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Approaching / Opening a conversation with a Fearful Dog I

 
There are many helpful illustrations on Dog body language available but most all only show dogs in profile. As a shelter / Rescue worker, we almost never see a dog we are trying to work with in profile. In addition, these body language profile illustrations almost never show what we, as the human side, should be doing with our own body language.

Provided here are a few illustrations to give some ideas on how to position ourselves when working with fearful and stressed dogs.

 

 

ALWAYS PAY ATTENTION TO THE DOGS BODY POSITION AND THE 3 MAIN AREAS OF FOCUS!

  • E Y E S
  • E A R S
  • T A I L
RECOGNIZE "CALMING SIGNALS"
  • Lip Licking
  • Yawning
  • Scratching
  • Shaking off

- OK to Continue -

ACKNOWLEDGE "DISTANCE INCREASING SIGNALS"

  • Sniffing the Ground
  • Sclara / whale eye
  • Lip Curls / Showing Teeth
  • Tightly Closed Mouth

- Move Away or Try Again Later -

Before attempting to approach a fearful / nervous Dog in a kennel there are a few key aspects to accept first.

PATIENCE! You will be on the "Dogs Time" Since greetings and behaviors are always up to the Dog to decide when / If / How, You have to accept it may take a lot of time. Make sure you are not in a hurry or on a schedule before proceeding. The rewards for taking the time to help a Dog be a Dog is worth every minute!

ENERGY! Calm is key! Before entering into the Dogs space, take a moment to focus on your breathing. Long deep inhales through the nose, long slow exhale through the mouth. Do this for several breaths before entering a fearful / nervous Dogs kennel. Calm soft voice, slow purposeful movements.

EMPATHY! You probably already understand the need for empathy in working with shelter / rescue Dogs but, with most fearful / nervous Dogs, a noisy shelter can be an extra scary, nerve wracking space. What the Dog has gone through in its past and what it has learned to be fearful of are usually unknown. It can be a fine line between fearful behavior and fear aggression. Don't push the Dogs threshold ever!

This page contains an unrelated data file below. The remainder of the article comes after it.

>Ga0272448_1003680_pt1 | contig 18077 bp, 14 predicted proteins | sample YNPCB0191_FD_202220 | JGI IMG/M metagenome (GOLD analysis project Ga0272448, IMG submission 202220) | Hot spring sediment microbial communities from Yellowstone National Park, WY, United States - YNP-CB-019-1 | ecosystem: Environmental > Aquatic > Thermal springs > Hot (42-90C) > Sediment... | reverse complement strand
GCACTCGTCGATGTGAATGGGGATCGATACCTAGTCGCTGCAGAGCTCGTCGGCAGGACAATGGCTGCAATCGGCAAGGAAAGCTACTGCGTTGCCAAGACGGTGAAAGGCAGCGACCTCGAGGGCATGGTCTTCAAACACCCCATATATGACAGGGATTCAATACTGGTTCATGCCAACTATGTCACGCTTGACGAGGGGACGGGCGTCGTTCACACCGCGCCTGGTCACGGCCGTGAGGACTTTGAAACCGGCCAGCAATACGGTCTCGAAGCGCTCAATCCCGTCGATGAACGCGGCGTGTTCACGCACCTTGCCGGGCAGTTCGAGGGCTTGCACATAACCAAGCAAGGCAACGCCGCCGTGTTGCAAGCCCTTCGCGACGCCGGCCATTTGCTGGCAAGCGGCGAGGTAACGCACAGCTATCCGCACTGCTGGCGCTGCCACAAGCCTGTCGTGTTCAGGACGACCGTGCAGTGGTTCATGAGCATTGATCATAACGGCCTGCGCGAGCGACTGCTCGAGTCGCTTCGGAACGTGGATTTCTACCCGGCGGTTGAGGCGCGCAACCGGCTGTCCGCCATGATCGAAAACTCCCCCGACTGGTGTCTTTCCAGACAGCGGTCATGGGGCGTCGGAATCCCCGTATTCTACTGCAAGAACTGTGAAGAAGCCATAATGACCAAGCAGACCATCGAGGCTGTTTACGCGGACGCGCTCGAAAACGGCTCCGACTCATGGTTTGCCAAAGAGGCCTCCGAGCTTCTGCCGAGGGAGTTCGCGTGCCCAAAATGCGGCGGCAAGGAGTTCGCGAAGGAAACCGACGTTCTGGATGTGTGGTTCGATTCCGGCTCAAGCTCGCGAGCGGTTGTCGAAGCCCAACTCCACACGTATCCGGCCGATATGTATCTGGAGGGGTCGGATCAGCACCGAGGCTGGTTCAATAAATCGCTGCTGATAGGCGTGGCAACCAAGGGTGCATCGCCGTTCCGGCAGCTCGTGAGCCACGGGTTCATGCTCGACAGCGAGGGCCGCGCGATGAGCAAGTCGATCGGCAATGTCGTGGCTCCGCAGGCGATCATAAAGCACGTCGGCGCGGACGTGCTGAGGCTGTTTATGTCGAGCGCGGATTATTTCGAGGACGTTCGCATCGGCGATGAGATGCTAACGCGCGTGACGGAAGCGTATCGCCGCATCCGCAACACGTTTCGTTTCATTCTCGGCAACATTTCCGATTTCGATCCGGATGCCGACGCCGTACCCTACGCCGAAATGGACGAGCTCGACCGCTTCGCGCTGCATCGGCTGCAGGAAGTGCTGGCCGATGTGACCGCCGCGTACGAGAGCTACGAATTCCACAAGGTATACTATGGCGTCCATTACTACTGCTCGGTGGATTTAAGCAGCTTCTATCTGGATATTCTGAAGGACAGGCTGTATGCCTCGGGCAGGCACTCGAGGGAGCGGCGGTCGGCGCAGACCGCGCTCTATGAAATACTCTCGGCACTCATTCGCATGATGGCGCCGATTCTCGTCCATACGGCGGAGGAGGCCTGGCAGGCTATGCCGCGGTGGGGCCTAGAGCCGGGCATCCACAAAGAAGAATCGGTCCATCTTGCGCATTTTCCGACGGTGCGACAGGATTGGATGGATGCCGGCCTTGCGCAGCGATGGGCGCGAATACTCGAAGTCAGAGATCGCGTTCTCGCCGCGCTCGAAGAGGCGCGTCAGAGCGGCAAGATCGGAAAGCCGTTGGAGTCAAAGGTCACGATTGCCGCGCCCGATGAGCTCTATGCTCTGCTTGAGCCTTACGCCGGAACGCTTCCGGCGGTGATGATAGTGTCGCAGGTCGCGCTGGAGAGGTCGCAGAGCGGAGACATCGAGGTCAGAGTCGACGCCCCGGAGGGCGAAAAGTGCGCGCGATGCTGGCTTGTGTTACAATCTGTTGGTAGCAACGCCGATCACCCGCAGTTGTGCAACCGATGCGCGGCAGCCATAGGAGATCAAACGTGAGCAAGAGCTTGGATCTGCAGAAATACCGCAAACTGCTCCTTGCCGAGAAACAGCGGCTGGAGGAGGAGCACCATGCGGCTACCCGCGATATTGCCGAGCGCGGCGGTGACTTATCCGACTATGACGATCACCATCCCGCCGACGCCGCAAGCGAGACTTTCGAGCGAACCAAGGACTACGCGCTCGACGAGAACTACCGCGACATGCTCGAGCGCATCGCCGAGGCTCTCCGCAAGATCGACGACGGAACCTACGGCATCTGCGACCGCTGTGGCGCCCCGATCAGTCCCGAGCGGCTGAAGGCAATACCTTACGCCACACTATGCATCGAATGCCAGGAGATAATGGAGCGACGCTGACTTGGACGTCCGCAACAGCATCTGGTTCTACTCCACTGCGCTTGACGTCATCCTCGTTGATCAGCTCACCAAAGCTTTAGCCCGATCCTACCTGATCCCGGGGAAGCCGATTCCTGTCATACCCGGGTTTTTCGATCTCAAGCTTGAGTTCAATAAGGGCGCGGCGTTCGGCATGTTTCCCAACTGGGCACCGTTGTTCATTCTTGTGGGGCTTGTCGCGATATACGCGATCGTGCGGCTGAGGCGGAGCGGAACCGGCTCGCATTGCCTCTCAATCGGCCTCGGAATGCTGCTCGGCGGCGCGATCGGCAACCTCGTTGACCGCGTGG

ACCEPTANCE! Accept you may not get an immediate "breakthrough" with every Dog! Each Dog has its own Thresholds, Fears and Wants. Tiny steps are nessescary with almost every fearful / nervous Dog approach attempts. Sometimes its useful to breakdown "sessions" into several short time spans. One 10 minute attempt to introduce yourself / offer treats, another attempt 15 - 30 minutes later and so on. Acceptance that the Dog may just not be ready to meet a new human!

REMEMBER! NEVER TRY TO PET A DOG ON TOP OF ITS HEAD! Its scary, unpredicatable and just plain RUDE!

 
       

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A human entering a fearful Dogs space / kennel can be scary! Dogs that may have had bad human experiences in the past can become more fearful and try to hide or back up to the other end of the kennel. With no place to escape to, a fearful Dog can sometimes become aggressive or immediately show "distance increasing" signals

 

 

ENTERING A KENNEL

For a fearful Dog, its best to try and enter the kennel backwards when possible. Keeping your side / back to the Dog, secure the kennel door and kneel /squat down in place. Speaking softly before, during and after entering the kennel is helpful too.

 

 

 

BASIC BODY POSITION should always be sideways or back mostly turnedto the Dog. " 3/4 angle "

For larger Dogs, its best to keep our feet / legs in a position so we can stand up quickly if nessescary. Keeping our side / back to the dog is most important while still being able to keep an eye on what the dog may be doing. Do not make eye contact or look at the Dog longer than 1 second at a time.

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Position yourself so you can see the Dog. Looking back to the Dog is good as long as you avoid making direct eye contact. Looking towards the floor or at the Dogs feet is best.

 

 
 

A fearful Dog will often tuck its legs underneath its body and lock its eyes on you - staring, ears down, tail tucked. Either facing you or sideways to you. Do not try to pet a dog in this position. Speaking softly, you may give the Dog some of your own "calming signals" scratch your chin or head, yawn (Do not fake yawn! Dogs can spot a fake yawn)

 

 

 

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